Vaping and water in your lungs?
There are many users concerned about vaping and its potential negative impact on the users’ health.
One of the most common concerns is if vaping can cause “water in lungs”. Additionally, news has started to appear about teenagers developing “wet lungs” after just a few weeks of vaping.
Is it true that vaping causes “wet lungs”? If so, what’s wet lungs?
These news have begun to appear alarming vape users about the risks of developing some sort of respiratory condition or lung inflammation.
Wet lungs is actually a lung and pleural inflammation called hypersensitivity pneumonitis. This affection could be caused by multiple reasons, but it’s mainly caused by an allergic reaction after inhaling chemicals, dust, fungus or molds.
To sum up, this means that any hypersensitivity to dust or allergens can cause hypersensitivity pneumonitis.
Vaping and water in your lungs aren’t correlated. As always, there are users that might have some pulmonary condition that could lead to lung inflammation. Nonetheless, implying that vaping causes lung damage is not based on any qualitative or quantitative scientific results!
What are the symptoms?
Symptoms of hypersensitivity pneumonitis include:
Acute: flu-like symptoms, rales and cough
Sub-acute: chronic bronchitis, shortness of breath, weight loss
Chronic: cough, chronic bronchitis, shortness of breath, weight loss, fatigue, lung fibrosis, clubbing of fingers or toes.
Wet lungs or hypersensitivity pneumonitis
Recent information published on CBS news about allergic reactions caused by vaping, mentioned the case of a teenage woman who “developed wet lungs” after a few weeks of using e-cigarettes.
Apparently, this teenage woman had previous allergic reactions to nuts, specifically hives and lip swelling after eating Brazil nuts. In conclusion, this specific case cannot be used as an example of “vaping and water in your lungs” (actually, hypersensitivity pneumonitis) or an allergic reaction to vaping…
Additionally, the aforementioned example of “vaping and water in your lungs” treats the clinical history of a patient who has asthma and that was medicated with albuterol.
A myth, no smoking gun
In conclusion, vaping and water in your lungs or vaping and lung damage are actually a myth. We can’t imply by one or two cases of lung inflammation that vaping isn’t safe or that vaping damages your lungs.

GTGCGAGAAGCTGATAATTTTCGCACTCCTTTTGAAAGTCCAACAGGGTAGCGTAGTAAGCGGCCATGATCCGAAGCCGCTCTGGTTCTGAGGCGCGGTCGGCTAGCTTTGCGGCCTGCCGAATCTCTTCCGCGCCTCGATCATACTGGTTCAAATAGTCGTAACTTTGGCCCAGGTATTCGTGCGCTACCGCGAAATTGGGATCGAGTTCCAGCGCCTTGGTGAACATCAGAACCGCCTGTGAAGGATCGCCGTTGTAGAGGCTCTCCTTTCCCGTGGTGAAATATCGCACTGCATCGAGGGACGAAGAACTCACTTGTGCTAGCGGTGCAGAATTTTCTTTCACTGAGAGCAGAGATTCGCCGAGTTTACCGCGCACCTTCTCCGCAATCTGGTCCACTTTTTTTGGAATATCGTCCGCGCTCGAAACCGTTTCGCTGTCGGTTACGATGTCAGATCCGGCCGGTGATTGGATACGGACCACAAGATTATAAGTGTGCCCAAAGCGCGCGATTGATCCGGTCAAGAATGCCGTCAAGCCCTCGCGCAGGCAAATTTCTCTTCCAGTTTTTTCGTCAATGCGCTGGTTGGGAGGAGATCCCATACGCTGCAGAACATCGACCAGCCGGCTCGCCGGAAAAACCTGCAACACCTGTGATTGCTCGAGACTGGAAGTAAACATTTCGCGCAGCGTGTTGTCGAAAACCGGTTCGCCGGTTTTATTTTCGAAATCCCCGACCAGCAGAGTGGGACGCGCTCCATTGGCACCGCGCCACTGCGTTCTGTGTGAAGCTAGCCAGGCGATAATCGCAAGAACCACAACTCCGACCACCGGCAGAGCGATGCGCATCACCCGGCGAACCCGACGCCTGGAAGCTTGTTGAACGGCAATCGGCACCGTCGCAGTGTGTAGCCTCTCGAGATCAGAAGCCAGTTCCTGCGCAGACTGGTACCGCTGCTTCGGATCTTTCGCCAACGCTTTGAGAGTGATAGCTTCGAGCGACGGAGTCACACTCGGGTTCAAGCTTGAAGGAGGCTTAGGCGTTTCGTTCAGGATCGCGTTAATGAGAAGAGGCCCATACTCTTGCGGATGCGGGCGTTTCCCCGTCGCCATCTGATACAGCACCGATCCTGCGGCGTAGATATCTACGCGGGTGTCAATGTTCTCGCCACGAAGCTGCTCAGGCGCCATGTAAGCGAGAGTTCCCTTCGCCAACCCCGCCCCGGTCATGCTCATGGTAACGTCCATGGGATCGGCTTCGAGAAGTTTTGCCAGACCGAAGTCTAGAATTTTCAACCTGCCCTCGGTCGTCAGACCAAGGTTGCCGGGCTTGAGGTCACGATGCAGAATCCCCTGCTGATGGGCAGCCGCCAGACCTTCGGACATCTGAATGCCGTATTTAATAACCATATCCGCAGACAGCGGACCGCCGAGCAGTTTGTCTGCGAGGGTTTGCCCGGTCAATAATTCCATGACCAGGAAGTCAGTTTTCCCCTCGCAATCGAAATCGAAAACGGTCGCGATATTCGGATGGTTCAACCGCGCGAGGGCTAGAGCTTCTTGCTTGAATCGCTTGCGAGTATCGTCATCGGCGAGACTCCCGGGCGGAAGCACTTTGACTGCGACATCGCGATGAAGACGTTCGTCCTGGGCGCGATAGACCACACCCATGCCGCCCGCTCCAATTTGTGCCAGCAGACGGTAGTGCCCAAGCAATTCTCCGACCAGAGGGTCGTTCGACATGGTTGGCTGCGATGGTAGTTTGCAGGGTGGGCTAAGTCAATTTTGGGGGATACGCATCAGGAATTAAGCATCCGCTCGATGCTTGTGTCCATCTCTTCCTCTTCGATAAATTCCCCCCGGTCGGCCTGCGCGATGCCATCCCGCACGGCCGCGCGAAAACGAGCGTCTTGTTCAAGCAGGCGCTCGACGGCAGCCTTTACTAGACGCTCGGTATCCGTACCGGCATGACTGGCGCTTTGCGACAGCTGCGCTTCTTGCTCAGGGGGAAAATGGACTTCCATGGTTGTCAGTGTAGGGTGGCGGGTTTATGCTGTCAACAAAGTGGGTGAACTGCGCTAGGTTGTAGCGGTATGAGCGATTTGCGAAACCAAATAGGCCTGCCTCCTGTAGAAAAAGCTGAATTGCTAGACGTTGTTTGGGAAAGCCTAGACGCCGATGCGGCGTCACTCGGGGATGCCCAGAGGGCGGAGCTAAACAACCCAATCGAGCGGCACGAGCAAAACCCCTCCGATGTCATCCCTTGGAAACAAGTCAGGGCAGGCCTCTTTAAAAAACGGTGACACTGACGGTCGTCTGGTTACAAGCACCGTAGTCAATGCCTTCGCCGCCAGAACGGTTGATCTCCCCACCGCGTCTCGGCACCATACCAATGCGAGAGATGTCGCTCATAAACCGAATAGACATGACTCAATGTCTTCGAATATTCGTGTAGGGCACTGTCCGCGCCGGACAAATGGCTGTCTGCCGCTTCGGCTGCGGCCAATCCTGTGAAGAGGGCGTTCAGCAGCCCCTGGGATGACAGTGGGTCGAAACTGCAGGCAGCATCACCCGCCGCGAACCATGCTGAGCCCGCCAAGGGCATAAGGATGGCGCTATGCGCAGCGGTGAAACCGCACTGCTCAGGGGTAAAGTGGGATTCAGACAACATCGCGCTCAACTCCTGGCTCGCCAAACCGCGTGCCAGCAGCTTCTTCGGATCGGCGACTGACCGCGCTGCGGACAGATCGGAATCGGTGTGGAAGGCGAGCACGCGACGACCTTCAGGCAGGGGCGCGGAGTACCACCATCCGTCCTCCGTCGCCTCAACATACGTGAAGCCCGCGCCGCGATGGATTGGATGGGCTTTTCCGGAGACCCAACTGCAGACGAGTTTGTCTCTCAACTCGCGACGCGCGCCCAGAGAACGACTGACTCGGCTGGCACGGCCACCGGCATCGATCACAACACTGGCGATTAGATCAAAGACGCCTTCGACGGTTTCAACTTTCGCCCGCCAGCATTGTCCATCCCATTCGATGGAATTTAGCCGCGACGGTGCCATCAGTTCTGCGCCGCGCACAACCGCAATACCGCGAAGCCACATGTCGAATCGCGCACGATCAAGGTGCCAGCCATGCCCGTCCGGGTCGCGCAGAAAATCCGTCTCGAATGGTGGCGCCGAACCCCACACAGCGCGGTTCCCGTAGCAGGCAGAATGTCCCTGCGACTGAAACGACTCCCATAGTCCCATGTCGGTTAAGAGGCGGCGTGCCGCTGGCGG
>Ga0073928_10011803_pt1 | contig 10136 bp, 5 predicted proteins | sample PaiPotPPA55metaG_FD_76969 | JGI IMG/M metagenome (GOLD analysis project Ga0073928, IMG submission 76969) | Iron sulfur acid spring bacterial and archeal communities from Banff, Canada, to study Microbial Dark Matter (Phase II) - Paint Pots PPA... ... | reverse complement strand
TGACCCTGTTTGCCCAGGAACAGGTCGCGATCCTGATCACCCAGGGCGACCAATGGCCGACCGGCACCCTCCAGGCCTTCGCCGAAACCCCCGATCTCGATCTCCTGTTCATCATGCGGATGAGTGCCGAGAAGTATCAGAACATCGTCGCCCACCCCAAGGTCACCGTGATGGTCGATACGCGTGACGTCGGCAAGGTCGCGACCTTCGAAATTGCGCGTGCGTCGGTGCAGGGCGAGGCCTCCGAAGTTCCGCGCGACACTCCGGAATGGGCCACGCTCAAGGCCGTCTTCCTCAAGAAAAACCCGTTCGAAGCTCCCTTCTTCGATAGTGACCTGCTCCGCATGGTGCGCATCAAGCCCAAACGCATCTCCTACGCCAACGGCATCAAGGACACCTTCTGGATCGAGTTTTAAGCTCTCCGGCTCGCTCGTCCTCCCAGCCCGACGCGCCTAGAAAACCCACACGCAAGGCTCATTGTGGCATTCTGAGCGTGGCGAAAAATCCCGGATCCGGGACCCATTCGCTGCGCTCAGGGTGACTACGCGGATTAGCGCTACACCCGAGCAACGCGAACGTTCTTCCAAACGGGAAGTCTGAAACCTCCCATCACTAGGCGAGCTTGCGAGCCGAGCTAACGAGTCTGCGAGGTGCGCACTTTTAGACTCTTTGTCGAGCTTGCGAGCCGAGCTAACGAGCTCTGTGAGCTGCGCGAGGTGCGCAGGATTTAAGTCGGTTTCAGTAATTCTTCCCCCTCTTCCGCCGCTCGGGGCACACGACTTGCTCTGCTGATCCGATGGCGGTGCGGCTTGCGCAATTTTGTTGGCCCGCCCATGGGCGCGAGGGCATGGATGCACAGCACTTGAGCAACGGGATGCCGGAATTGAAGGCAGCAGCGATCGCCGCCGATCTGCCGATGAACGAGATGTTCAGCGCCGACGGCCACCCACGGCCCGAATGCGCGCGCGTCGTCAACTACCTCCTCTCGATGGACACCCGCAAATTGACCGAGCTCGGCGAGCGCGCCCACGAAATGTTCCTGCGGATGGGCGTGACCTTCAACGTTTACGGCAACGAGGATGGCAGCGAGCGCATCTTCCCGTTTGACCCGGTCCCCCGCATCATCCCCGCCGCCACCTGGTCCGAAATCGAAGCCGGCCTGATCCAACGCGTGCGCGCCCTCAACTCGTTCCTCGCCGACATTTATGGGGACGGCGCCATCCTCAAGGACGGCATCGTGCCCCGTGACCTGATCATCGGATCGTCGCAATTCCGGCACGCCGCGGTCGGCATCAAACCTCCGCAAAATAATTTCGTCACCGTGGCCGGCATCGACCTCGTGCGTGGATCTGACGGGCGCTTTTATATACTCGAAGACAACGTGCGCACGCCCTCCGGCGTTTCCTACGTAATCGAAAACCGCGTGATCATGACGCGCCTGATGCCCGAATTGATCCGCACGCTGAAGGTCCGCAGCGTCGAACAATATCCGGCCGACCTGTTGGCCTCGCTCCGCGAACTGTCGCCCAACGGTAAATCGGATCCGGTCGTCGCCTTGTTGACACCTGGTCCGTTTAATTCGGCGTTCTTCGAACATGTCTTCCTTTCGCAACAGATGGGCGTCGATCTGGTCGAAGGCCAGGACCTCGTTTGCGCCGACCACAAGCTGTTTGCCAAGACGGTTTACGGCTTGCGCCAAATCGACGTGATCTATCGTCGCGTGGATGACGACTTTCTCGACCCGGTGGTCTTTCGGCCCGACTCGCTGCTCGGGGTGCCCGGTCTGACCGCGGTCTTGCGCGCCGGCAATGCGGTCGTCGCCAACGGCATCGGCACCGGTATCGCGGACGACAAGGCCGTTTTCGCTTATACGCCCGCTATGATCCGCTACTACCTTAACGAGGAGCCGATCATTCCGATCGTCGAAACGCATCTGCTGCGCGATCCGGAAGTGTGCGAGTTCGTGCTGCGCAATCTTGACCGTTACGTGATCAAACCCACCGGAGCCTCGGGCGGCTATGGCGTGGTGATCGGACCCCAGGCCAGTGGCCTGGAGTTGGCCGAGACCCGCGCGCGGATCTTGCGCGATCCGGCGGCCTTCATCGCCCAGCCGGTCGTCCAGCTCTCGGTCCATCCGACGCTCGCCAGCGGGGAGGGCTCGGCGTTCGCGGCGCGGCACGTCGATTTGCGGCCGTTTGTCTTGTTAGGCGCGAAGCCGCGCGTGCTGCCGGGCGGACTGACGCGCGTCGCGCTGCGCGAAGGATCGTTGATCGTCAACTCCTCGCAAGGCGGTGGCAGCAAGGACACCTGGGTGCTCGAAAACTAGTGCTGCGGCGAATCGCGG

Vaping and popcorn lungs?
According to Medical News Today, popcorn lungs or bronchiolitis obliterans, is “a rare condition that causes airway scarring due to inflammation and eventually lung damage”.
This condition damages the bronchioles, and it is called “popcorn lungs” as it was commonly caused by a chemical called diacetyl present in microwave popcorns.
The symptoms of “popcorn lungs” can go unnoticed as they are generally subtle, and they progress slowly. Therefore, many times could be confused with a common cold or other respiratory affection.
Common symptoms are dry cough, shortness of breath or wheezing. Bronchiolitis obliterans has no cure, it’s a chronic illness that can be stabilized and slow its progression with an adequate treatment.
Why are users concerned about vaping and popcorn lungs?
These concerns stem from e-juices containing diacetyl, which is the organic compound known to cause “popcorn lungs”. Many users are worried about e-juices containing diacetyl as they believe it might cause the rare disease known as “popcorn lungs”.
So, what’s diacetyl and what is it used for?
Diacetyl was, as previously mentioned, commonly used in microwave popcorn to add a buttery flavor to it. Furthermore, diacetyl is found in many dairy products (butter, cheese, milk, margarine and even coffee).
Diacetyl is safe for human consumption and it has always been used by humanity along history. Goods containing diacetyl are below levels of causing any health issues. Furthermore, the aforementioned MW-popcorn workers that developed “popcorn lungs”, is controversial.
In other words, there is not enough facts and scientific results to state that diacetyl is a primary cause for the development of any serious pulmonary disease.
Moreover, breathing the fumes of diacetyl is what apparently might cause “popcorn lungs”. However, popcorn lungs is a rare disease with very few cases. Furthermore, a person needs to inhale the fumes from diacetyl for many years in order to develop bronchiolitis obliterans. Besides, not all e-juices contain diacetyl.
In addition, the approved thresholds for diacetyl are much higher than the levels found in popcorns or e-juices, which are below the recommended limits.
Obviously, it’s completely normal for vapers to worry about this news talking about the dangers of diacetyl, but let’s not forget that diacetyl is present in many other goods.
Nevertheless, if vapers still worry about e-juices with diacetyl, there are many other e-juices that are diacetyl free.
Furthermore, a person who smokes exposes himself to much higher levels of diacetyl that a person that vapes.
In conclusion, we need more research about diacetyl and its impact on human health. We recommend a responsible use of any vaping product.